The future of farming?

If you want to try a bit of crystal ball-gazing, try to imagine the food of the future. Though our current food systems appear to be at the perfect point of combining technology, chemistry, biology, marketing, logistics, and manufacturing, it’s hard to predict what will happen from here.

No-one can predict how we’re going to feed ourselves. The only sure bet is that with the global population projected to rise from seven billion to nine billion in the next 30 years, we are going to need a lot of food.

A worldwide shortage of productive land is going to place pressures and obstacles on our ability to grow and trade food. It’s likely that a continued increase in population will lead to diminishing available land for agriculture as urban sprawl continues to soak up productive land.

The UN predicts that worldwide urbanisation will cause the loss of up to 3.3 million hectares of prime agricultural land a year between 2000 and 2030.

There will be increased demand for real estate for houses, and for the lumber to build them, as well as infrastructure such as shopping malls, roads, airports, schools, and hospitals. This trend would slow down if everyone moved into apartments, but it’s unlikely to stop it.

Having less land available may mean we will see massive innovation, with more productive plant species being selectively grown, more robust systems to reduce food waste, and crops grown in hothouses on top of apartment blocks.

An interesting vision is the potential for enormous worm and compost farms that gobble up our cities’ green waste and produce zero organic waste, while creating incredibly productive soil mediums. Surely there’s an angle there?

However, there is also the battle of the climate, which is likely to be particularly tough on people living near the equator. Droughts and floods are likely to wreak havoc with the huge areas of land that are cropped globally. The ability for the world to equally share food will become increasingly problematic.

This might sound like a stretch, but a changing climate could mean a few positives. Perhaps the vast permafrost regions of Siberia could become warm enough to grow crops; there could be floating glasshouses out at sea; or we could head underground to grow hydroponically.

If you think food costs are high now, the sad fact is that they are only going to get more expensive, as the costs of seed, fertiliser, labour, fuel, compliance and regulatory costs, and the big one – land costs – are all only going up.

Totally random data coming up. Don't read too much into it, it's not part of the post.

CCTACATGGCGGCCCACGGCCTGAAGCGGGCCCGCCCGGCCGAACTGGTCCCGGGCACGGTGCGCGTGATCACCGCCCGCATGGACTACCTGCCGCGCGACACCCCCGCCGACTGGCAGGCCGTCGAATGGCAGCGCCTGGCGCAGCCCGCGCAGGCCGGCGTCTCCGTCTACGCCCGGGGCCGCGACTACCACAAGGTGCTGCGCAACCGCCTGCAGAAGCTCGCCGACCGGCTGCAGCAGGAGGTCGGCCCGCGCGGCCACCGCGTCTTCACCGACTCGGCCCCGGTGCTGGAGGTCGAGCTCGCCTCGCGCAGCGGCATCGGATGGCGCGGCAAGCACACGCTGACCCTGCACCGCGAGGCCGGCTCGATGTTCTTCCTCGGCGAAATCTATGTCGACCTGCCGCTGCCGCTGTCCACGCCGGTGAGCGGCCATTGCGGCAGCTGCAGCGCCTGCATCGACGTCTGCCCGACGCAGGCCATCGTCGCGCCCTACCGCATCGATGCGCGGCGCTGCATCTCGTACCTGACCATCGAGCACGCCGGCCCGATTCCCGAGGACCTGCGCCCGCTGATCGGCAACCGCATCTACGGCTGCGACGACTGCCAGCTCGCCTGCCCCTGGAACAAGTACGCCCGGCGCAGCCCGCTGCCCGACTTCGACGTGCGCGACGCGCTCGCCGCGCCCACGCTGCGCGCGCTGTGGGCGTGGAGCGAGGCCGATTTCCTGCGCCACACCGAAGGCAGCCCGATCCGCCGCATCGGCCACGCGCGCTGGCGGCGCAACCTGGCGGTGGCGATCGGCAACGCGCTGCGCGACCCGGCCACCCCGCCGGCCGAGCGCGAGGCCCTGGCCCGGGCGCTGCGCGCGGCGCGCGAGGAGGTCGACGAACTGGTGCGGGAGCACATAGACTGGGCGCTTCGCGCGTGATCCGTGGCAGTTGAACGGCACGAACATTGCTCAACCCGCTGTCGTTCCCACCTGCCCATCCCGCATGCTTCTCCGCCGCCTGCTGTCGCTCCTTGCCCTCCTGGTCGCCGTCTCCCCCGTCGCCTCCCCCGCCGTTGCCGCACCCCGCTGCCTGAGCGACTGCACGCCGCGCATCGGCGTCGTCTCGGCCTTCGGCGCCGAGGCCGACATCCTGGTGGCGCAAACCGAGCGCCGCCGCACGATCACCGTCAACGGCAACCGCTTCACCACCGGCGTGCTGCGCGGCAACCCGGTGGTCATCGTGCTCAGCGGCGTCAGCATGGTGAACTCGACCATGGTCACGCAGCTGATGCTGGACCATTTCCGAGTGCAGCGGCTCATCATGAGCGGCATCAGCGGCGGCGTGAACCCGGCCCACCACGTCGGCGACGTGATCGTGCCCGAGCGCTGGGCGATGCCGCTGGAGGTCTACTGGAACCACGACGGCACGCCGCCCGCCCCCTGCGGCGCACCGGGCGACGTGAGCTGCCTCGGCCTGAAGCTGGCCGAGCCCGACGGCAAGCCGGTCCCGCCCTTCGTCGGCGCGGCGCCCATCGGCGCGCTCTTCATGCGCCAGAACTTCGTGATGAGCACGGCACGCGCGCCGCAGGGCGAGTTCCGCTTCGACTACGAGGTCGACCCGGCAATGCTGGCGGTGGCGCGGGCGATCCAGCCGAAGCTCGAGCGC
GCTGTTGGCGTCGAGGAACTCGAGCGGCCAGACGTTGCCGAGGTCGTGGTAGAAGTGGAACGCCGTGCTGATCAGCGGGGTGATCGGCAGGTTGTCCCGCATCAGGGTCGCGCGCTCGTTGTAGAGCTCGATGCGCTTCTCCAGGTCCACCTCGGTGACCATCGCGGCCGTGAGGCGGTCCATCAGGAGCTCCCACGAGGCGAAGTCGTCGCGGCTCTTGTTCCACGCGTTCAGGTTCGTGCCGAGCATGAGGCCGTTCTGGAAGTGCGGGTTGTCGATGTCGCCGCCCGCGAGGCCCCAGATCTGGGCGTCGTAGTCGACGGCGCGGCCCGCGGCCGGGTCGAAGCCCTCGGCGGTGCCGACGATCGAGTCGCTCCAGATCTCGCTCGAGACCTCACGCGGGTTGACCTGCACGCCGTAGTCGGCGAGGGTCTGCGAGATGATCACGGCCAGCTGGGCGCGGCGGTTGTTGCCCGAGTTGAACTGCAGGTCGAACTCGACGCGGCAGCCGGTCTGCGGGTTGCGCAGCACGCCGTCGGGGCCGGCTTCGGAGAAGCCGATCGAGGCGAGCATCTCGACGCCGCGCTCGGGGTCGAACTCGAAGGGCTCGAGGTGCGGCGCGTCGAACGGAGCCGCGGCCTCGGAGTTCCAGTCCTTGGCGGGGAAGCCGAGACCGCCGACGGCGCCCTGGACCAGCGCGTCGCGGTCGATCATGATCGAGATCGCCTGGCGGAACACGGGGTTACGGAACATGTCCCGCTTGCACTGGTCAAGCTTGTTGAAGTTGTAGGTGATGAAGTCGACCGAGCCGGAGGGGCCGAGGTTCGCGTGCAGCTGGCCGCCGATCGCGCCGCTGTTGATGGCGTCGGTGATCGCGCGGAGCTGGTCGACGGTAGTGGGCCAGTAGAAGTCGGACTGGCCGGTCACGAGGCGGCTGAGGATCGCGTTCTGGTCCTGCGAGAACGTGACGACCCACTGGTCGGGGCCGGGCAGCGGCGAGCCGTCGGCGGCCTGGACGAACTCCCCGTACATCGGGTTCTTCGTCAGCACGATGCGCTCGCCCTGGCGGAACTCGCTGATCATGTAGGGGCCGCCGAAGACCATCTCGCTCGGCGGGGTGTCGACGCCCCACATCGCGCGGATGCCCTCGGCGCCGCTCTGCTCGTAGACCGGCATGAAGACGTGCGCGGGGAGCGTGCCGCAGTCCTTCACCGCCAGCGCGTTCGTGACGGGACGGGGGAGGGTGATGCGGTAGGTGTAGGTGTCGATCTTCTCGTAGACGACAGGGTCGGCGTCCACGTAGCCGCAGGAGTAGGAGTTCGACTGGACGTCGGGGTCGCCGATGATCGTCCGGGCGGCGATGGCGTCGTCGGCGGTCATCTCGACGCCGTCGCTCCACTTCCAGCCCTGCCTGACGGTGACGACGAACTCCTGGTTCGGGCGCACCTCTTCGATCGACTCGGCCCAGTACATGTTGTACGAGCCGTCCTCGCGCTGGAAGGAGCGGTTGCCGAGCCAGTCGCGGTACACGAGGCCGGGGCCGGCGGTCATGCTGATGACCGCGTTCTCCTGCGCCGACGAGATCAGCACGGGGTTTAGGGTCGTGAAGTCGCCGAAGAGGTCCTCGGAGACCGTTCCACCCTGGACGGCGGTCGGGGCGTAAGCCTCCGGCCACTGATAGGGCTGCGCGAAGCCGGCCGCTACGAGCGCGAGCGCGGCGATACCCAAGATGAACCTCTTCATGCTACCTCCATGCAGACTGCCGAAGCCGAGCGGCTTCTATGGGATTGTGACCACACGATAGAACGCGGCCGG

Or will we see smart automation systems reducing labour, and hybridised plant genetics become “open source” and readily shared for free?

Maybe there will be less need for fuel as large drones automatically seed the ground in place of tractors? Perhaps the government will relax the rules and compliance to allow smaller producers to enter the market with locally harvested seafoods, wild game and foraged produce?

Water is likely to be a commodity that gets ever more fraught with ownership rights. Water issues will probably lead to vast areas that currently rely on irrigation during the summer months, becoming unviable for agriculture use. That is, unless we find a balance between riverbeds not degrading and running dry, while managing pasture and animal health. Perhaps we could use smart AI systems to measure soil moisture and apply water just as it is required by the big pivot systems.

Farming will continue, but tomorrow’s farms will be much bigger. Farm ownership is likely to move from local families to huge corporations.

I suspect sooner rather than later we will see farms taken over by enormous, listed companies, many based offshore, horizontally and vertically integrated to own the entire food system.

It will be a death stroke for rural communities, and the rural schools, taverns, rugby teams, and eventually small towns around Aotearoa that rely on the lifeblood of the cash flow roundabout.

Unless, of course, it doesn’t. Perhaps this is where sharing knowledge, resources and government assistance will enable a more competitive and sustainable approach to producing food than we could have imagined, and we will all be better off for it.

The future is as dark and sombre, or as positive and visionary, as we dare to make it. The one thing we can all be certain of is that change is inevitable.